Big tech companies continue to reinvent the rules of business and their success worries many financial institution executives as the new players go beyond merely nibbling at the edges of banking. But instead of fearing big tech boogeymen, Alyson Clarke, Principal Analyst at Forrester, suggests that banks and credit unions learn from what the likes of Amazon, Google, Facebook and Apple do, adapting what they can and taking the opportunity to try some fresh thinking in their own sphere.
Clarke says financial institution leaders must understand that as big and successful as these companies are, they aren’t invincible and make plenty of mistakes.
“Each of the titans brings strengths and opportunities to the table but also have weaknesses and threats,” Clarke writes in a report. For example, she continues, “Amazon has a strong ecosystem, high levels of consumer trust, and the potential for even more partnerships, but has a mixed record on consumer data privacy.”
Despite pointing out that the big techs are not invincible, Clarke injects a sense of urgency into her report. She believes 2021 will be a year of major activity in big tech and fintech.
In response financial institutions should be thinking about gearing up for “moonshot” projects — major efforts that redefine their business models and reasons for being. Ignorance, complacency and inaction are luxuries no institution can afford anymore.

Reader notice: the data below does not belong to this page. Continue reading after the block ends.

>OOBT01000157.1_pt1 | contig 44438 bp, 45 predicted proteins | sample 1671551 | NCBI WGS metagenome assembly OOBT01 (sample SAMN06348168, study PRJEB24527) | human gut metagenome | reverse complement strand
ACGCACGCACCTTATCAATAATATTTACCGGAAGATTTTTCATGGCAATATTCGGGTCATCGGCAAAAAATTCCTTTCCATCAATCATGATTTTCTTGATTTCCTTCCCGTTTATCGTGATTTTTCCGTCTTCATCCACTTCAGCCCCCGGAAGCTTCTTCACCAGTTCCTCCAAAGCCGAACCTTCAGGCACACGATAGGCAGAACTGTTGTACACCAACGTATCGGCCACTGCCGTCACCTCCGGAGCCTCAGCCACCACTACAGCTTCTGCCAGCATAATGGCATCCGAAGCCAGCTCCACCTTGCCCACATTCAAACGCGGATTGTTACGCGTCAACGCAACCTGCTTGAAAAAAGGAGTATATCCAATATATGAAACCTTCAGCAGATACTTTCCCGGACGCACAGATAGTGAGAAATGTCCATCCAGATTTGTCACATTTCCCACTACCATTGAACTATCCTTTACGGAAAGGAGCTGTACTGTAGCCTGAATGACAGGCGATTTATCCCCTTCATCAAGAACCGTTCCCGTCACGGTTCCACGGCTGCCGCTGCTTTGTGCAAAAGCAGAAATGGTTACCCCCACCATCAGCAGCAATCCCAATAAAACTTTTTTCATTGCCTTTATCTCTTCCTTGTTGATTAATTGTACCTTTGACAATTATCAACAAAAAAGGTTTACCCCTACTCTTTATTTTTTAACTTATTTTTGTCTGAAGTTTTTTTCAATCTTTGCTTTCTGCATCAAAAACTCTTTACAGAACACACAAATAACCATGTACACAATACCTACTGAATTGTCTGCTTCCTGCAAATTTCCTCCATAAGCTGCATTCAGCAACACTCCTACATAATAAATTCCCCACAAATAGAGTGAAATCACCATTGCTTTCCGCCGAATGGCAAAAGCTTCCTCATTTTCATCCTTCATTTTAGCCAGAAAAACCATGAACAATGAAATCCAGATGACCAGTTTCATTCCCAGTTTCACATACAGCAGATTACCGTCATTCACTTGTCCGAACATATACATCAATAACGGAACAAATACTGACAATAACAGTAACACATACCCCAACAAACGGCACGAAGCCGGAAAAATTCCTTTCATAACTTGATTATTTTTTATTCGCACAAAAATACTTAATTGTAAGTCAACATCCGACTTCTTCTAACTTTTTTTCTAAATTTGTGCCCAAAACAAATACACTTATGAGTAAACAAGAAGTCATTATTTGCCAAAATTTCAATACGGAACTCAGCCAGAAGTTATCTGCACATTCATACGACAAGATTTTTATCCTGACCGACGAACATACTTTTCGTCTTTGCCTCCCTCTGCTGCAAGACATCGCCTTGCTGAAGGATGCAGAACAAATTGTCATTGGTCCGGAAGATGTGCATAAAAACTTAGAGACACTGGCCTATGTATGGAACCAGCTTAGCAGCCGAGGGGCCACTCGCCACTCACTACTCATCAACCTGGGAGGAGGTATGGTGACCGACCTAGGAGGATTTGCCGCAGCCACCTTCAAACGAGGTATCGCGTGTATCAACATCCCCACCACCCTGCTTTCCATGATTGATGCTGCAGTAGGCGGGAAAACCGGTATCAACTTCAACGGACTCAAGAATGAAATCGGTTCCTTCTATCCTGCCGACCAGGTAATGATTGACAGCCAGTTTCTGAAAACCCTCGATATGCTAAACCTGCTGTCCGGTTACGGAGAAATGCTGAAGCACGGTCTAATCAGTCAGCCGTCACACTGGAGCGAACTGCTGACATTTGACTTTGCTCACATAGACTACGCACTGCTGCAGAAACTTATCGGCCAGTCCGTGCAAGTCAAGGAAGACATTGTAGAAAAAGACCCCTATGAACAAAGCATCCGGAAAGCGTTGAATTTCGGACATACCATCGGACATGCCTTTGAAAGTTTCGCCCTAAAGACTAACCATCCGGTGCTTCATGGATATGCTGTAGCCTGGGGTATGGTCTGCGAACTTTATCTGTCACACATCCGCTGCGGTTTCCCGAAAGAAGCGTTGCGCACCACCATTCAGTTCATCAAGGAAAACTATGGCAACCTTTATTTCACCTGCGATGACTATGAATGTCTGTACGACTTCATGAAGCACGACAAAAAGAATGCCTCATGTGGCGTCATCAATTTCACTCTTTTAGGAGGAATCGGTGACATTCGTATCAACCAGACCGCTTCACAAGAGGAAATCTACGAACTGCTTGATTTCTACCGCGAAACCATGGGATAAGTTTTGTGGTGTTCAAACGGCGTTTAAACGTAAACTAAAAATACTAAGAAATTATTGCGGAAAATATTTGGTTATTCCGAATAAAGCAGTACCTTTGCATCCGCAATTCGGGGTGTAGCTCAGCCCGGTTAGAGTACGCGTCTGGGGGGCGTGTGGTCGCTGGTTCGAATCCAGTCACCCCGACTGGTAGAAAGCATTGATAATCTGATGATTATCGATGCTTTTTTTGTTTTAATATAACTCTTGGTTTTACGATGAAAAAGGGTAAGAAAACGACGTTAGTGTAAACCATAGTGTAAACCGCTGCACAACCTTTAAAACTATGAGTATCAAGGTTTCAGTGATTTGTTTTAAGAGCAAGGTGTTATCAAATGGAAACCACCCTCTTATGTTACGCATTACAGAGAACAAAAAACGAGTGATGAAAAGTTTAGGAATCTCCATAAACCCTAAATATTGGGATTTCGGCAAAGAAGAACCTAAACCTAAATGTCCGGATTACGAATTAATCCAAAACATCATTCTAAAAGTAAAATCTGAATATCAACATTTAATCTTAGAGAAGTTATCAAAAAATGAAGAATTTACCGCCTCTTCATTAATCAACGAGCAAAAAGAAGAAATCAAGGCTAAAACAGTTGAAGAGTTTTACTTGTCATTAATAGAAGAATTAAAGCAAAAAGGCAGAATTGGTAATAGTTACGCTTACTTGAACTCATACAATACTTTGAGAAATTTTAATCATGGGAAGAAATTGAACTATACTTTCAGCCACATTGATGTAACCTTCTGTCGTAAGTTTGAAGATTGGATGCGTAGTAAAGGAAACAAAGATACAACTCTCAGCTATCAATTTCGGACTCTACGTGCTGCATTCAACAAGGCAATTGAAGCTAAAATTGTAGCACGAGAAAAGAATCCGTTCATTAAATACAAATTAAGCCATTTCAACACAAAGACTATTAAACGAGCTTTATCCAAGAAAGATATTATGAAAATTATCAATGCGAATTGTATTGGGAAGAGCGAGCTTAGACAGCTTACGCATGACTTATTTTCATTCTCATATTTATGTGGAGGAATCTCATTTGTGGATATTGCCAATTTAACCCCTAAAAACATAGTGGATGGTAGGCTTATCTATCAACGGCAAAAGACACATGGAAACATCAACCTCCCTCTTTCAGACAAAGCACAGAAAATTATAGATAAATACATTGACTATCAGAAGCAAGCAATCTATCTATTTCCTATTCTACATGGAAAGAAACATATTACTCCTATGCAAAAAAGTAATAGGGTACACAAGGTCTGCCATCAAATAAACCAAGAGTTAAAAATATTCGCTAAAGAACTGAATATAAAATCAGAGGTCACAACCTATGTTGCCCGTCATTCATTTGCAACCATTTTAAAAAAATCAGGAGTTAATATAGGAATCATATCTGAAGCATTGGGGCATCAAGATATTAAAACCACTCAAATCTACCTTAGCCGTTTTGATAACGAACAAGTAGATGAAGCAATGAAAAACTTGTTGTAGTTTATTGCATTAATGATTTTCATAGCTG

“You can’t take your eyes off these guys,” says Clarke of the big techs. “And if your institution has made the conscious decision to not be innovative, then you can’t complain when the tech titans come out with amazingly wild things that you never thought of.” While the much-rumored Google Pay/Google Plex project appears poised, at last, to turn into something solid in 2021, Clarke believes Amazon and the other big techs will also launch major financial services initiatives. Although not technically a “big tech,” Walmart also bears watching, especially its announced intention to partner in launching a fintech. The retail giant has increasingly built its ecommerce presence.
Thinking Like a Big Tech May Demand New Leaders
Clarke thinks some institutions have already broken out of their mold — she likes what Goldman Sachs has done with the Apple Card and with Amazon business lending — but she thinks the only way many others will change is with an infusion of fresh management blood at the top. Too many of today’s leaders, curiously, still don’t feel uncomfortable enough to change, she suggests.
“The biggest challenge is that many institutions think they understand their customers — they don’t.”
— Alyson Clarke, Forrester
She also believes that many have spent so many years worrying about what regulators will say if they try new things that they sometimes lag the regulators themselves. And for those who think the regulators will somehow help them maintain some exclusivity, she points to FDIC’s 2020 adoption of rules enabling nonbanking companies to own FDIC-insurance industrial loan companies.
Clarke also believes that leaders have to give up cherished beliefs about their institutions that just aren’t true.
“The biggest challenge is that many institutions think they understand their customers — they don’t,” says Clarke. “They might have data that tells them about a consumer’s propensity to want a mortgage or a car loan, but they don’t know much else about them.”